Thomas D’Urfey – earthy elitist for an extravagant era EDWARD DUTTON

The Laughing Cavalier, by Franz Hals

Thomas D’Urfey – earthy elitist for an extravagant era

EDWARD DUTTON rescues a larger-than-life character from undeserved obscurity

In an extreme reaction against the Puritanism that preceded it, the English Restoration was characterized by all that the gentlemen of the time held dear: flamboyant dress, sexual licence, more poetry than is necessarily healthy, unashamed snobbery, and a rabid attachment to King and tradition. Nobody better epitomized these attitudes than the bawdy song writer and children’s nursery rhymist, Thomas D’Urfey. Quite how the man who stuttered the immortal lines, ‘All animals, except man, know that the principal business of life is to enjoy it’ could have been so comprehensively forgotten by history should make us wonder what historians are smoking. D’Urfey deserves his very own Restoration.

Born in Devon in 1653, a penchant for fine apparel and wistful poetry coursed through D’Urfey’s veins. A descendent of French Huguenot refugees, D’Urfey’s people combined austere Calvinism with an unrivalled ability for weaving opulent fabrics and lace-making. It seems probable that D’Urfey was related to mercenary soldier Honore D’Urfe, Marquis de Valromey (1568-1625), the author of the ludicrously complicated novel L’Astree, described by one French philosopher as ‘the embodiment of spiritual love.’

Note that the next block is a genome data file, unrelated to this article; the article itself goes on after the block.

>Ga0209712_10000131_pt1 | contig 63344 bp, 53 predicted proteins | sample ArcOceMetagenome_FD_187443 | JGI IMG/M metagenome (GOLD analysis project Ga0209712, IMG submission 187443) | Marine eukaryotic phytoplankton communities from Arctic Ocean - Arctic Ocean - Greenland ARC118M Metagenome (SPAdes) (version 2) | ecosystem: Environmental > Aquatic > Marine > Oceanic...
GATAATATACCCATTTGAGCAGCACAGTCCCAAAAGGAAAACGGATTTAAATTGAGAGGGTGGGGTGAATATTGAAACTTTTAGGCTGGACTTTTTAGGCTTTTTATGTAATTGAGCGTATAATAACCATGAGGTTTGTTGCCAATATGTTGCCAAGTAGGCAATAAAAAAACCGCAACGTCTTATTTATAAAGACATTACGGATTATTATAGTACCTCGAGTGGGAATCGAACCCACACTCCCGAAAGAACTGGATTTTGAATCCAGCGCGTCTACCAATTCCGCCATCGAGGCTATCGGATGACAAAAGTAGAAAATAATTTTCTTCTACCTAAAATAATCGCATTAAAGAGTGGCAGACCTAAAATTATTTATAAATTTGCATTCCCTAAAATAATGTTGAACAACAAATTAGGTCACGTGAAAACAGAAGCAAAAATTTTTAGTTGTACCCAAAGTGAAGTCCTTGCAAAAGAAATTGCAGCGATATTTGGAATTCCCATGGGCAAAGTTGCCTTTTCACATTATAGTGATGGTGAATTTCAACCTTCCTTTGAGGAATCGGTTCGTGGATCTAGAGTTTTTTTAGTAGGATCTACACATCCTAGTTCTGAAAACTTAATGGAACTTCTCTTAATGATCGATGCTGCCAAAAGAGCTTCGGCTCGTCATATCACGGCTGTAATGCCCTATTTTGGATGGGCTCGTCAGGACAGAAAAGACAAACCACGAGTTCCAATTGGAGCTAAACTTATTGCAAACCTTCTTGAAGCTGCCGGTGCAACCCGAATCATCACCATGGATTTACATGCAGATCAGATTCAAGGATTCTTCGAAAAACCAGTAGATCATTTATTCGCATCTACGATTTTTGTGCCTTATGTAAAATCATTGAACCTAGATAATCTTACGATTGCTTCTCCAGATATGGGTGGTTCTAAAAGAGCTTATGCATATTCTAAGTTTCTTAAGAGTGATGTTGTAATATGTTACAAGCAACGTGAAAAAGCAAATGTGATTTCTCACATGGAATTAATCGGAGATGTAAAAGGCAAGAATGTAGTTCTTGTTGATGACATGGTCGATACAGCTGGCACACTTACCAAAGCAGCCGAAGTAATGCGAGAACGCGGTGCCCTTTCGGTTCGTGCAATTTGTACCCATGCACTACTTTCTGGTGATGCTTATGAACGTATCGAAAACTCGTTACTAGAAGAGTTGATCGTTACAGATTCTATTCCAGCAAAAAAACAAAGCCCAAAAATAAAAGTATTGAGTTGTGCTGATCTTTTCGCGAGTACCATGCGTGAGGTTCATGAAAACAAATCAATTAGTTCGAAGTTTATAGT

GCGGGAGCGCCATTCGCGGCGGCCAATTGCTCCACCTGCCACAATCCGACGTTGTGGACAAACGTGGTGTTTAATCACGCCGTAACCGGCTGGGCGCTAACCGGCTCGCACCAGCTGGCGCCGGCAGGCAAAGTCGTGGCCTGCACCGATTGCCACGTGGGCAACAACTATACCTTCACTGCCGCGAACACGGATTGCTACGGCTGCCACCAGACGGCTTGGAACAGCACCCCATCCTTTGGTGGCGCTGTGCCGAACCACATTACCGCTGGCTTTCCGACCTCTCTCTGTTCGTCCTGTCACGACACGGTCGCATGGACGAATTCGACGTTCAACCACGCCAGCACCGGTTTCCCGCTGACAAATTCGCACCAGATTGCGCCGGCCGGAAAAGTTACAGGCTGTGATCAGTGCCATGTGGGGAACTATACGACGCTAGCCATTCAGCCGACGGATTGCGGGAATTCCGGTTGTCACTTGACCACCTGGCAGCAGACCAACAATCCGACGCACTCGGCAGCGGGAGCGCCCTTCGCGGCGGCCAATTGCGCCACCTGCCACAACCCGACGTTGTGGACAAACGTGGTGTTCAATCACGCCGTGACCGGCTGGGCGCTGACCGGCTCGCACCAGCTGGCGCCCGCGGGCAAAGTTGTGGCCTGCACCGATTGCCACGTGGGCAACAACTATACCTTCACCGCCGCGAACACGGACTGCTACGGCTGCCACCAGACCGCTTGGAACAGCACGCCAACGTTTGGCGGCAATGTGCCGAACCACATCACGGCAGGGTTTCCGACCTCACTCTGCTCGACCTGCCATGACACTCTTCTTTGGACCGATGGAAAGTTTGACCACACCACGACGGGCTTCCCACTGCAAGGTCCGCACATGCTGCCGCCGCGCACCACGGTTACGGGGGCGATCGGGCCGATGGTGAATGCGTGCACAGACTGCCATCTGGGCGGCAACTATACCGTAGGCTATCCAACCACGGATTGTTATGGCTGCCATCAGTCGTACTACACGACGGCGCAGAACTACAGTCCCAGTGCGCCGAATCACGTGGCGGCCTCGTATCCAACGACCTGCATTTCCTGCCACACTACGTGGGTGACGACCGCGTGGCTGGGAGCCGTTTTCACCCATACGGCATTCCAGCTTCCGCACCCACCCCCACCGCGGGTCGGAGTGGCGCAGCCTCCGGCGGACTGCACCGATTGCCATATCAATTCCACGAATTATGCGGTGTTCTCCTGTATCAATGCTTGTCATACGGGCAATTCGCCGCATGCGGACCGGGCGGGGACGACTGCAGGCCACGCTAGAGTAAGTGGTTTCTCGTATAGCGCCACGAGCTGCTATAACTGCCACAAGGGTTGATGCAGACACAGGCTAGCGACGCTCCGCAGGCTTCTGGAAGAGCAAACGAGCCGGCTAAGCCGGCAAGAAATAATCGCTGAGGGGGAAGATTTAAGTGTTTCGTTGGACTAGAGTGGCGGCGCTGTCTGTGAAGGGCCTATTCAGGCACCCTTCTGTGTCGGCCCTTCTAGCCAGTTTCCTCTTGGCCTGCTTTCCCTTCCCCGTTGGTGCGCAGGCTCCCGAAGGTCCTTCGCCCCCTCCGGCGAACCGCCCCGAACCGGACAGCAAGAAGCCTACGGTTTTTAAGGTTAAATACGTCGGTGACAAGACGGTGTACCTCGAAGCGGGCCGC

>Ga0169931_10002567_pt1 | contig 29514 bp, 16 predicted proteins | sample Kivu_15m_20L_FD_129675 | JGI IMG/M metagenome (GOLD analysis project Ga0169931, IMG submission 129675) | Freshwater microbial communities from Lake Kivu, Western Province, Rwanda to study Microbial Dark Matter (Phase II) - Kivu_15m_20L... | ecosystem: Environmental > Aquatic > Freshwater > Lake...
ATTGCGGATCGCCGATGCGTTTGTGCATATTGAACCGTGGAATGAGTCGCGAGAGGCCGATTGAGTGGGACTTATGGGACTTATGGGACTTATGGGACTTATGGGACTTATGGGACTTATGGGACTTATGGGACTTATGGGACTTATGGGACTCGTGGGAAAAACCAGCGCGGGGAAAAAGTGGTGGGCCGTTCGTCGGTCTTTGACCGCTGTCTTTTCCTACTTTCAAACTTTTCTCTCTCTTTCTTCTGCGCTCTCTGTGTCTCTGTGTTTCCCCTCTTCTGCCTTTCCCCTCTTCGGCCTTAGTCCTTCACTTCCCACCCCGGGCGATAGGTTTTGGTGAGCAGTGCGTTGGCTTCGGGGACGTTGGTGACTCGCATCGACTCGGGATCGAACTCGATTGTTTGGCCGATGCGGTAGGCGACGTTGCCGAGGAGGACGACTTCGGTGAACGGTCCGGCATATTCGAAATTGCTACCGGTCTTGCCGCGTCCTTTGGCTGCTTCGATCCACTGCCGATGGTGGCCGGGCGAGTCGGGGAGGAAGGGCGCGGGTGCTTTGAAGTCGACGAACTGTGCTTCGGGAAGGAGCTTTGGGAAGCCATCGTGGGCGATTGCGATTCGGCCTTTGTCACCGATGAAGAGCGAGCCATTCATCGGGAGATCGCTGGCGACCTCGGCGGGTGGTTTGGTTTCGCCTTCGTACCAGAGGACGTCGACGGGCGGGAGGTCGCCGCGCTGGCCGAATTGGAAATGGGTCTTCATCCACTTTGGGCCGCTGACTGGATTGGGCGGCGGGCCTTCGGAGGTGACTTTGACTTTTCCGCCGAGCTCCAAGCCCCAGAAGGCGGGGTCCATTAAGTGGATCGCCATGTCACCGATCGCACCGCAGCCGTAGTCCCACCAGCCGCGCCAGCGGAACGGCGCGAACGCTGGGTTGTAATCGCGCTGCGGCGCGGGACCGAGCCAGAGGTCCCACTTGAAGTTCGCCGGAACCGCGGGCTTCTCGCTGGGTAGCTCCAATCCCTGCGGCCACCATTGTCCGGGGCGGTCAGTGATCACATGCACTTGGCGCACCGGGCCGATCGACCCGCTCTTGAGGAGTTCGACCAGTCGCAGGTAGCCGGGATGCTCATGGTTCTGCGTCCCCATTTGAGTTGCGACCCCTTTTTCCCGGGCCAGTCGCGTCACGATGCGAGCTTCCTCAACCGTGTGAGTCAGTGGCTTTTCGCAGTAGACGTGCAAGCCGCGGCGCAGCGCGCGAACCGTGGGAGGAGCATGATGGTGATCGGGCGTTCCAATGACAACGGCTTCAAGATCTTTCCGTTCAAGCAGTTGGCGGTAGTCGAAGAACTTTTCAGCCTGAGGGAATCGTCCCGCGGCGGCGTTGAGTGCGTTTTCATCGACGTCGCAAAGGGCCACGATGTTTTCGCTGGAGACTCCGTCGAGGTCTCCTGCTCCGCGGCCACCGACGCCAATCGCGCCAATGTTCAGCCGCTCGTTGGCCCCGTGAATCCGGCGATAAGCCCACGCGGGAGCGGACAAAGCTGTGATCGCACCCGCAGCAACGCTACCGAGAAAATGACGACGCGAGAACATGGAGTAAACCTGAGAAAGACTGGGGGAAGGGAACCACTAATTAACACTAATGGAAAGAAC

Too distantly related to benefit from Honore’s family fortune, D’Urfey had to make his own way in the world. It seems the unappreciable dullness of working as a solicitor’s clerk began the young lyricist on his journey, which would culminate in 32 plays and over 500 songs, including ‘Over the hills and far away’ and ‘Quoth she, “What is this, so stiff and warm?”‘ D’Urfey made the initial error of attempting to write something serious, causing his first play, The Siege of Memphis, in September 1676, to be an abject failure. Realising his mistake, his spent all of two months penning a comedy, Madame Fickle, the prologue of which includes the line, ‘An Authors Wit lies buried in his Fear.’ By all accounts, D’Urfey’s script was pretty fearless. Produced by the Dorset Garden Theatre, it was so lung-burstingly funny that Charles II came to see it. D’Urfey was introduced to the womanizer, all-night partier, and Puritan hang-drawer-and-quarterer that was his head-of-state and they immediately hit it off. Charles commented that D’Urfey stuttered heavily, except when swearing or singing, and the King admired his ‘good natured willingness to be the butt of a jest as much as the author of one.’ D’Urfey became the de facto court jester to Charles II and every subsequent monarch until his death.